Can You Afford That? Lessons in Spending
Consumer spending is great for the U.S. economy, but not so great if Americans are spending money on items they can’t afford. Simply having an available balance on your credit card or in your credit union account doesn’t mean you can afford a new purchase. If you dream of a future that includes financial stability, you must keep tabs on your spending in the present.
Reach your financial goals sooner rather than later by asking yourself these questions the next time you’re tempted to open your wallet for an unplanned purchase.
Will this purchase move me closer to or take me further away from my financial goals?
Prioritizing your financial goals brings clarity. Whether it's to create a three-month emergency fund, contribute 10 percent of your annual salary to your individual retirement account, or to save for a weekend getaway this fall, giving your money a purpose helps rein in spending.
When your money has a purpose, it’s easier to put first things first. Saying “No!” to impulse buys starts with creating and sticking to a basic budget that includes categories for your financial goals. If you’re unable to cover a $500 emergency without turning to your credit cards, then reconsider making an unbudgeted purchase.
Will I be able to pay off the purchase when my credit card comes due?
Borrowing money to pay for large purchases is expected. Most Americans don’t have enough cash to purchase a home or new car outright. In these cases, borrowing money using a mortgage or low-interest rate auto loan makes sense. However, when you borrow with a credit card and let the balance linger for months, interest charges can quickly add up.
Creating an ongoing cycle of minimum credit card payments that don’t seem to make a dent in your credit card balance will keep your dreams of a prosperous financial future out of reach. Instead, pay with cash and leave your credit card at home.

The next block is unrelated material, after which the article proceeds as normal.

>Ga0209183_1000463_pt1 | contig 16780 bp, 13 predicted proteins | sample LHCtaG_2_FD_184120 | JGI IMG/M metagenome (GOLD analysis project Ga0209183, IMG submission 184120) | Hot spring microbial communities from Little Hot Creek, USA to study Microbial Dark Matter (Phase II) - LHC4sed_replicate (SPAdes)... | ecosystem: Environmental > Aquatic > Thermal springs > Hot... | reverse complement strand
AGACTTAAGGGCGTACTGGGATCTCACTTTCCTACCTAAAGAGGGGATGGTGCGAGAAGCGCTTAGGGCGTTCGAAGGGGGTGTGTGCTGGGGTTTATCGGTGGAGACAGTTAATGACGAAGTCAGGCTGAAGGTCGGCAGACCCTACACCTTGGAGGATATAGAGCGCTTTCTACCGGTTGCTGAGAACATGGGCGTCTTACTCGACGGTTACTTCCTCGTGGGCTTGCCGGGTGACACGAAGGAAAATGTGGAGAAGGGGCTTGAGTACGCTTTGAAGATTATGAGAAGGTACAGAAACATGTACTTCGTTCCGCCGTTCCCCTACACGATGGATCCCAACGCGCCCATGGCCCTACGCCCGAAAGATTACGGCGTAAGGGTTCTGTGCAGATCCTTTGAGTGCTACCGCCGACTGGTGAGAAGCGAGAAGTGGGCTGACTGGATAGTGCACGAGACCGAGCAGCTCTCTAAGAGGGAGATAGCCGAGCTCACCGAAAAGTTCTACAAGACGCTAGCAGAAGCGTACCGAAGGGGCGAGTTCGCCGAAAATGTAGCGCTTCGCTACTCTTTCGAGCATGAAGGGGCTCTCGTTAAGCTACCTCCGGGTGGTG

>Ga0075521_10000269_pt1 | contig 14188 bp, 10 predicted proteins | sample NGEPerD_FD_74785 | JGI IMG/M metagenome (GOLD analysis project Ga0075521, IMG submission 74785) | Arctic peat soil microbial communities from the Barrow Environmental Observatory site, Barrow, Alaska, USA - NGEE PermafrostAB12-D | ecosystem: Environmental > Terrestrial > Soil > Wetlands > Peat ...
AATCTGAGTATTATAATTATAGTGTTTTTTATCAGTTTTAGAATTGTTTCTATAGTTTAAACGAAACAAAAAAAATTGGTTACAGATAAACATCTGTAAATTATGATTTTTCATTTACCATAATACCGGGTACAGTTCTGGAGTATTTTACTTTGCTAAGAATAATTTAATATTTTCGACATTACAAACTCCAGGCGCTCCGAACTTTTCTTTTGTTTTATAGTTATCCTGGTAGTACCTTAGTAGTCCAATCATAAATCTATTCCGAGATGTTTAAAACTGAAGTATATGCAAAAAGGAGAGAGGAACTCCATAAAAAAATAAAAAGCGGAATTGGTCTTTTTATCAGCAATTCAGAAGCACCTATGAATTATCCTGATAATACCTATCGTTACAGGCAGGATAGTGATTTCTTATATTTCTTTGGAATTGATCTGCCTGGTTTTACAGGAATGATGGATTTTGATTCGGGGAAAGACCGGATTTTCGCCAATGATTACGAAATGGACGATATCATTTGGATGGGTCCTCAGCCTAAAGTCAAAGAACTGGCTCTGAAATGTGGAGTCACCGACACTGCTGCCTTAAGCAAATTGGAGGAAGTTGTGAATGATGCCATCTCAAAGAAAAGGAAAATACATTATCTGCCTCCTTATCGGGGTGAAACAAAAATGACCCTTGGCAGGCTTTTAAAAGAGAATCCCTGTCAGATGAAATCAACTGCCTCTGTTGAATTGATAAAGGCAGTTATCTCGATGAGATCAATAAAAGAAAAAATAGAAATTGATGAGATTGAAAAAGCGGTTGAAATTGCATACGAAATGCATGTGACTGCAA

Do I really need this purchase?
It’s easy to justify your wants when you covet certain items for status, luxury, or other reasons. But, to reach your financial goals, you must keep your spending in check. Take a day or two to let the idea and excitement of owning the purchase cool off. Review your financial goals. If you’re able to adjust your budget without sacrificing your financial goals, then make the purchase. Otherwise, save up for the purchase and buy when you can pay cash.
Am I already carrying high-interest debt?
Each spending decision means saying “yes” to one thing and “no” to another.
It’s not about how much you save; it’s about how much you keep.
You may have heard both of these old sayings before. They’re still around because they ring true even in the 21st century. When you spend money on nonessentials, less is available to pay off debt. Making matters worse, the debt load increases even though you’re not using your credit card to make the purchase. Here’s how. Since you didn’t use that money to pay off your debt and only made minimum payments towards your credit card balance, the interest on your prior purchases continues to compound making it harder to escape the debt cycle.
Is this purchase already accounted for in my budget?
Saving for purchases by adding them to your budget might sound boring. But, it actually might make the purchase more enjoyable. You not only get to enjoy shopping without the residual financial guilt of credit card balance creep, but you’ll save money by avoiding interest charges.
Save up for your purchases. Make it easy by depositing money into a savings account that earns interest.
Still unsure if you can afford that (fill in the blank)?
Spending money on items you can’t afford can cause financial stress that lingers for years after the purchase was made. Remind yourself of your financial priorities and decide if the purchase is worth it. Since unplanned purchases are usually the ones causing us to ask ourselves “Can I afford that?” – the question itself should be a reason for pause. The simplest solution might be to save and delay your purchase until you can pay for it in cash.